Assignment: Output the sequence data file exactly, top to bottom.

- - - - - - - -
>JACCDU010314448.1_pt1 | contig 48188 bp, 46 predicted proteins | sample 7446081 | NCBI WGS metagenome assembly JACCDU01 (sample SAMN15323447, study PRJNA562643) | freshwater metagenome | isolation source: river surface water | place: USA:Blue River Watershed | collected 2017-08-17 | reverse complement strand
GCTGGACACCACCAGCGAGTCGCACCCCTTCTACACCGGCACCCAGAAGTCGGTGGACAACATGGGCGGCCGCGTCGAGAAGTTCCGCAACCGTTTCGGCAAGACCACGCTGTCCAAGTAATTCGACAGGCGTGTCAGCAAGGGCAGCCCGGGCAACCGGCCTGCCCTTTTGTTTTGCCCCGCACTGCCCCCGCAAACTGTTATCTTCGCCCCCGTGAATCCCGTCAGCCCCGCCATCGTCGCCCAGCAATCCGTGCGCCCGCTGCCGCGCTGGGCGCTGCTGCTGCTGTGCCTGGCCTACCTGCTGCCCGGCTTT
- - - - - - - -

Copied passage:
>JACCDU010314448.1_pt1 | contig 48188 bp, 46 predicted proteins | sample 7446081 | NCBI WGS metagenome assembly JACCDU01 (sample SAMN15323447, study PRJNA562643) | freshwater metagenome | isolation source: river surface water | place: USA:Blue River Watershed | collected 2017-08-17 | reverse complement strand
GCTGGACACCACCAGCGAGTCGCACCCCTTCTACACCGGCACCCAGAAGTCGGTGGACAACATGGGCGGCCGCGTCGAGAAGTTCCGCAACCGTTTCGGCAAGACCACGCTGTCCAAGTAATTCGACAGGCGTGTCAGCAAGGGCAGCCCGGGCAACCGGCCTGCCCTTTTGTTTTGCCCCGCACTGCCCCCGCAAACTGTTATCTTCGCCCCCGTGAATCCCGTCAGCCCCGCCATCGTCGCCCAGCAATCCGTGCGCCCGCTGCCGCGCTGGGCGCTGCTGCTGCTGTGCCTGGCCTACCTGCTGCCCGGCTTT